Well, it’s official, The People’s Church is the fastest balding church in America! At least that’s the way it seems these days. Tuesday night, March 16, was quite a night for me. I arrived at the church just before 7 p.m. for what was deemed “Going Slick With Rick.” One of the guys in our church came up with the idea that he would challenge others to shave their heads in order to support me in my battle with lymphoma. Now frankly when I first heard about this I thought –not.

Who in the world would be willing to shave their head? Well, now I know at least 42 guys who said “I’m in.”

It was a fun night with a very festive atmosphere; in fact it had the feel of a frat party minus the booze. Guys of every age lined up as our five professional barbers did the shearing.

We laughed at each other and simply had a great time. Now, truthfully, a few of the guys had little to sacrifice since Mother Nature had already taken her toll on them. Others, however, went away with a lot less than they came in the door with. Some of my “little brothers” were fun to watch as they joined their dads in the time of shearing while some of their moms watched with just a little tear in the eye.

News Channel 5 and News 2 were on hand once again to capture on film what was taking place. It was shown on the 10 o’clock news on both stations.

A reporter from one of the Nashville papers also presented to do an upcoming story. One of the reporters asked me on camera, “how does this make you feel?” Honestly, I am not at

a loss for words often in my life, but this experience brought me pretty close. There was a mixture of emotions going on inside of me all at one time. Rather than trying to explain them all to you, let me just say I was deeply humbled. How do you express your thanks to a bunch of guys who just lined up and shaved off all their hair just to demonstrate love and support for what you’re going through? I think I could write for the next week and never really capture in words what I would like to express to this very special band of brothers.

Now, while I am thanking my brothers, I also need to say there were a number of ladies present who left with a green streak in their hair (lymphoma color) to also show support. My good friend Mary Barnes told me she really wanted to shave her head since her husband, son, and grandson had all joined in. Thankfully, Mary restrained herself, but her heart was right there with us. Also our Women’s Ministry furnished snacks for all who were in attendance.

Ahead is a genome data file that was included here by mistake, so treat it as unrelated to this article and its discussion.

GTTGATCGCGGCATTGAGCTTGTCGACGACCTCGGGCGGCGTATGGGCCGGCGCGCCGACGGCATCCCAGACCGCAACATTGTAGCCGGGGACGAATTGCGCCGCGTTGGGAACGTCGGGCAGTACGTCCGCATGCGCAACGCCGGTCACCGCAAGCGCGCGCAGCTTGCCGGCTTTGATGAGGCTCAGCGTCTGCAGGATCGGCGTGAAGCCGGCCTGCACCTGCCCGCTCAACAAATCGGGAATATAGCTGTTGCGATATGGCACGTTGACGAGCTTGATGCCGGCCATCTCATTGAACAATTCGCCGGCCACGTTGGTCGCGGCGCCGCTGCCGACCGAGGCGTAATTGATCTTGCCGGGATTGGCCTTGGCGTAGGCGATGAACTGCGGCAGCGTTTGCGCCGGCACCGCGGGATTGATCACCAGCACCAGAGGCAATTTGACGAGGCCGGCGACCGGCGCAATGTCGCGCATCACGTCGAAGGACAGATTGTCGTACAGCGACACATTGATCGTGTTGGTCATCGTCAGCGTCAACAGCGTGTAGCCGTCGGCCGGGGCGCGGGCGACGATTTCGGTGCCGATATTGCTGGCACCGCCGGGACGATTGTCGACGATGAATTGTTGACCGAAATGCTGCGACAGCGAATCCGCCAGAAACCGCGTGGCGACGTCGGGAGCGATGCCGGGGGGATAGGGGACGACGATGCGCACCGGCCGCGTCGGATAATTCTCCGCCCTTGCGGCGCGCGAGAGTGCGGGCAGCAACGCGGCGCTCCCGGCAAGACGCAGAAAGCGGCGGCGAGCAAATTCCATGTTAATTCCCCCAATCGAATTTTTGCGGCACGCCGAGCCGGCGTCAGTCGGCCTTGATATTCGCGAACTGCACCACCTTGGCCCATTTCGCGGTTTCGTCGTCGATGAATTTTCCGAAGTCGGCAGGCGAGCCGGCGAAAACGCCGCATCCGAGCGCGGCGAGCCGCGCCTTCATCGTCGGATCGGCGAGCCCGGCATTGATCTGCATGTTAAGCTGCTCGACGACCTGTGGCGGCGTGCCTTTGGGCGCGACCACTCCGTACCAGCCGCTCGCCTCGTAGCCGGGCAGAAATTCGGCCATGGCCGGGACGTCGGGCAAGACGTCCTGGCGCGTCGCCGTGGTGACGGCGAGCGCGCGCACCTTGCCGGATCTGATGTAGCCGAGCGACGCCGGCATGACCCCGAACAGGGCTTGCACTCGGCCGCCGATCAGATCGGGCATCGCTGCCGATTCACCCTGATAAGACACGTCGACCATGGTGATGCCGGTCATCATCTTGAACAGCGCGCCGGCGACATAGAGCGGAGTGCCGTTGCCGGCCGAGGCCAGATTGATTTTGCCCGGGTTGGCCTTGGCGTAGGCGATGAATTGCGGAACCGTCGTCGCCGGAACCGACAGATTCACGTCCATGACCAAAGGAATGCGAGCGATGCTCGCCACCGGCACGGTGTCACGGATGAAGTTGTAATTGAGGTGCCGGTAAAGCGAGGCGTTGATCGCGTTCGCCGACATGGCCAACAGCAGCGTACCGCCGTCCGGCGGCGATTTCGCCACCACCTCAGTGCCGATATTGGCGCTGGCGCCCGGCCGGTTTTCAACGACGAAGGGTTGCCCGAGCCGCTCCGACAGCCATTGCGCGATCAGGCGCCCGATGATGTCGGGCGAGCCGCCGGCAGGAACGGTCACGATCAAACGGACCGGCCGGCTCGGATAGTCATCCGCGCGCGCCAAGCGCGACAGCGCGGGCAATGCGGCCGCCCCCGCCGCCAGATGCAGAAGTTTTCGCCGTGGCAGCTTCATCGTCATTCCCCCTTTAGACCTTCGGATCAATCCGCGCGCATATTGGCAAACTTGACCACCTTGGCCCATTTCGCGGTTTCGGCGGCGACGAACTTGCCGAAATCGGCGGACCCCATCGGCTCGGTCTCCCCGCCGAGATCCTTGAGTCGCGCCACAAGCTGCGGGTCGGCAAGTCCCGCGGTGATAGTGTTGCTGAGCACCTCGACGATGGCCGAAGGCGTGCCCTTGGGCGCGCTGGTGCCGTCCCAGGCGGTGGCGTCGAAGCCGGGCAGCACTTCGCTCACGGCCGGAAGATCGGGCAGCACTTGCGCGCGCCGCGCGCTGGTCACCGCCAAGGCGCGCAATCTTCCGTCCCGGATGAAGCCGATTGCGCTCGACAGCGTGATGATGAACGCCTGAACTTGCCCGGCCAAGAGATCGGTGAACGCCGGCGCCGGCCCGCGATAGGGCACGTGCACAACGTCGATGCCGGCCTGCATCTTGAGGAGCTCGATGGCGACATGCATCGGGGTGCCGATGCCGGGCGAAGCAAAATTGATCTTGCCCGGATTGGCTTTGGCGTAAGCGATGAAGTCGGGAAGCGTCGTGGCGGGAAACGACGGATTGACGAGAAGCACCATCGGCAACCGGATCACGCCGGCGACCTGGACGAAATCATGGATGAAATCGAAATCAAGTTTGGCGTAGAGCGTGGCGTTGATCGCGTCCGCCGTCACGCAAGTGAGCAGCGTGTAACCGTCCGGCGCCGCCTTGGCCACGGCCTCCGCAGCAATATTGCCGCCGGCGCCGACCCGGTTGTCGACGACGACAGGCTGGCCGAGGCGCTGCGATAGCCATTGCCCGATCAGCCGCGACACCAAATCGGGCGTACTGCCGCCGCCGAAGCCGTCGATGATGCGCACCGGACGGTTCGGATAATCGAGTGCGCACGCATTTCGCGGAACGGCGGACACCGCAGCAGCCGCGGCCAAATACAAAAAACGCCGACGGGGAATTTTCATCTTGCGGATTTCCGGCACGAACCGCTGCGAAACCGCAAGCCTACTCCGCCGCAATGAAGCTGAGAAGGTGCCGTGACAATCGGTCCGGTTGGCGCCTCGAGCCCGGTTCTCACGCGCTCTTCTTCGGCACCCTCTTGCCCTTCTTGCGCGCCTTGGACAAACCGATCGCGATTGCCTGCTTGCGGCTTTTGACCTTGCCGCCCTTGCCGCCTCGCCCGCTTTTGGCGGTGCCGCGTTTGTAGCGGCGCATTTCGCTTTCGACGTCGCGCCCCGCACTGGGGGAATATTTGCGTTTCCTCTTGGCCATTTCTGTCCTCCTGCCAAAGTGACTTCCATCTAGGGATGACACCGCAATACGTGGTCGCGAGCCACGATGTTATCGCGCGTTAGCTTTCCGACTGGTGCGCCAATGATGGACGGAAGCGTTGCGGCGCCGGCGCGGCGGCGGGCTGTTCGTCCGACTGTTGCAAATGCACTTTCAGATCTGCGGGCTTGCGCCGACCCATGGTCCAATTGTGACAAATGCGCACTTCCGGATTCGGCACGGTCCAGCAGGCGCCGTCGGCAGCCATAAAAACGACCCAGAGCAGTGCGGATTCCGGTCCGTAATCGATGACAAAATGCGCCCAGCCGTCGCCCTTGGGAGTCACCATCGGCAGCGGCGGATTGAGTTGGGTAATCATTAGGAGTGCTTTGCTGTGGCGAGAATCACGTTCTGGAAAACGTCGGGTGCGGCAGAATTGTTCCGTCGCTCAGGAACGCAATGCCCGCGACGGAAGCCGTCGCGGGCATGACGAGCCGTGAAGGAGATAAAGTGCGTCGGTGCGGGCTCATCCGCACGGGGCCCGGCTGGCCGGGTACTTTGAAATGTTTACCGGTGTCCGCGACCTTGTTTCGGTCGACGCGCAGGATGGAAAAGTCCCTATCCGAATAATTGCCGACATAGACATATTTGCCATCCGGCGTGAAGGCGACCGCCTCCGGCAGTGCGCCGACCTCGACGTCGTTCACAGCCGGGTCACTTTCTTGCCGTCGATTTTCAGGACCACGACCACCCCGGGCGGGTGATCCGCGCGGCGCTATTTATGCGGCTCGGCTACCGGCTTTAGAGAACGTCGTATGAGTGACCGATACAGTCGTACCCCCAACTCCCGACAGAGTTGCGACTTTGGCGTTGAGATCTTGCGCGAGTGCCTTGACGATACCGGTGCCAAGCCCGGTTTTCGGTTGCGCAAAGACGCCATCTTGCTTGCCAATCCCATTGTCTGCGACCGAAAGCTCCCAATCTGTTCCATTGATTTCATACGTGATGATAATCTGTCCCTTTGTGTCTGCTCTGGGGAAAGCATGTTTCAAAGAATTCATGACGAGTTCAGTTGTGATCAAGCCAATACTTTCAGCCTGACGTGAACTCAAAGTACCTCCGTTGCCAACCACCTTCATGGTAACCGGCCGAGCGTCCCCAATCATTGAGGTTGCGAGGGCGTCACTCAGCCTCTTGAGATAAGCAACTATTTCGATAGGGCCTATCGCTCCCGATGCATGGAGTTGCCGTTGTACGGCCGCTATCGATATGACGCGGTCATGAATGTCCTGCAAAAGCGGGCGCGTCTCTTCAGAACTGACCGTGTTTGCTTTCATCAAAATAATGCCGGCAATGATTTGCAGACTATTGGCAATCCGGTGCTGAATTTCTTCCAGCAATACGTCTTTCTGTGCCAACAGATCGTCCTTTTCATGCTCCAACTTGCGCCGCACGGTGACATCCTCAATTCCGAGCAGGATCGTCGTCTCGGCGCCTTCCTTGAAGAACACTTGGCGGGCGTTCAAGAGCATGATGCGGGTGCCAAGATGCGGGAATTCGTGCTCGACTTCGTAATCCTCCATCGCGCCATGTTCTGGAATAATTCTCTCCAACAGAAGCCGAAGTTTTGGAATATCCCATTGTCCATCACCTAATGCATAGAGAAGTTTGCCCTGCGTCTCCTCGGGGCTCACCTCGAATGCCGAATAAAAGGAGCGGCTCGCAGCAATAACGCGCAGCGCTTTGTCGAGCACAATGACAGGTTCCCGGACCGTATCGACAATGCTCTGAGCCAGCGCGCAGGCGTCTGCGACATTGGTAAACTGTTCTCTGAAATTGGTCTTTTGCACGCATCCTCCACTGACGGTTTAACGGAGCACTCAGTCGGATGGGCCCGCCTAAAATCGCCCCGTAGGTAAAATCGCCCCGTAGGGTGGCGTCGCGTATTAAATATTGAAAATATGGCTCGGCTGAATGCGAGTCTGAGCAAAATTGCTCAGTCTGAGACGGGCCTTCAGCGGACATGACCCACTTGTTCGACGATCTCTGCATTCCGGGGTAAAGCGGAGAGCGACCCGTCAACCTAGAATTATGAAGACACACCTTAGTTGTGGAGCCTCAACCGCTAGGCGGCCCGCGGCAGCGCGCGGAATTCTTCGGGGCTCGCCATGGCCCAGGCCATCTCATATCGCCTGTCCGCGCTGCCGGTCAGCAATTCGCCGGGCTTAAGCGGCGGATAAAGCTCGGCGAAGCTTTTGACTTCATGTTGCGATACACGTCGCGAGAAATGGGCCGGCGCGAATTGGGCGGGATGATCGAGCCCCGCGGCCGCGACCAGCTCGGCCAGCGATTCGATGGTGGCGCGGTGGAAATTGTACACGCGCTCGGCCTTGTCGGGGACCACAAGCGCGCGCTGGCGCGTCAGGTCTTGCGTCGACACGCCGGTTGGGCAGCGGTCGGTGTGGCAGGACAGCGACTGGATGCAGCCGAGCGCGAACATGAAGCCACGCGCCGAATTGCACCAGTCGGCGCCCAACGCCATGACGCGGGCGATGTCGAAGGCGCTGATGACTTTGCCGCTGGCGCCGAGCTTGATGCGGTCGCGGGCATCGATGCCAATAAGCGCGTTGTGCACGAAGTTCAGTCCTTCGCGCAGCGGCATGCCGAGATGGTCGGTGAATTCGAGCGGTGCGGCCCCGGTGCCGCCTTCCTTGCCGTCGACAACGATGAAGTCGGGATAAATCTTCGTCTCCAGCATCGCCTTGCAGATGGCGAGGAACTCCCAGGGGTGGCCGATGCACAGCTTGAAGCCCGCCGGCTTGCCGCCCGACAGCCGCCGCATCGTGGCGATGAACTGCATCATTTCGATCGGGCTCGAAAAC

Someone who has survived this disease wrote me earlier this week and said: “you will never experience more love from people and more of God’s presence as you will during this journey.” This person was absolutely right. Patti and I have experienced things in the past few days where we turn and look at each other and say “only God.” The kindness of our God surrounds us each day and is expressed in so many ways.

Tuesday night it was expressed by 42 shaved heads. Thanks guys. I am in your debt.



Friday, March 12, 2010

They Call Him Tato

To those who knew him way-back-when, he’s Ricky; thousands call him Pastor Rick, Tori, Hope and I call him Dad, but to the grandkids, he’s known as Tato.

“Tato” is Ukrainian for father, and though Hope originally gave Dad this name, Sophie, Will and Lillie don’t know him any other way. They don’t think it is weird to see his face on a big screen when we visit TPC on Sundays, and they don’t even wonder why we can watch him speak on the internet. (I guess they think that’s how it is with all granddads…)They aren’t impressed by what he does nor do they have unrealistic expectations of who he is. I think they are more accepting and place less pressure on him than anyone else in his life. Knowing Dad as “Tato” is different than knowing him as Ricky, Pastor Rick, or even as Dad, so I thought it would be fun for those of us on the journey with Dad to see him through the eyes of his grandkids.

Q: How old is Tato?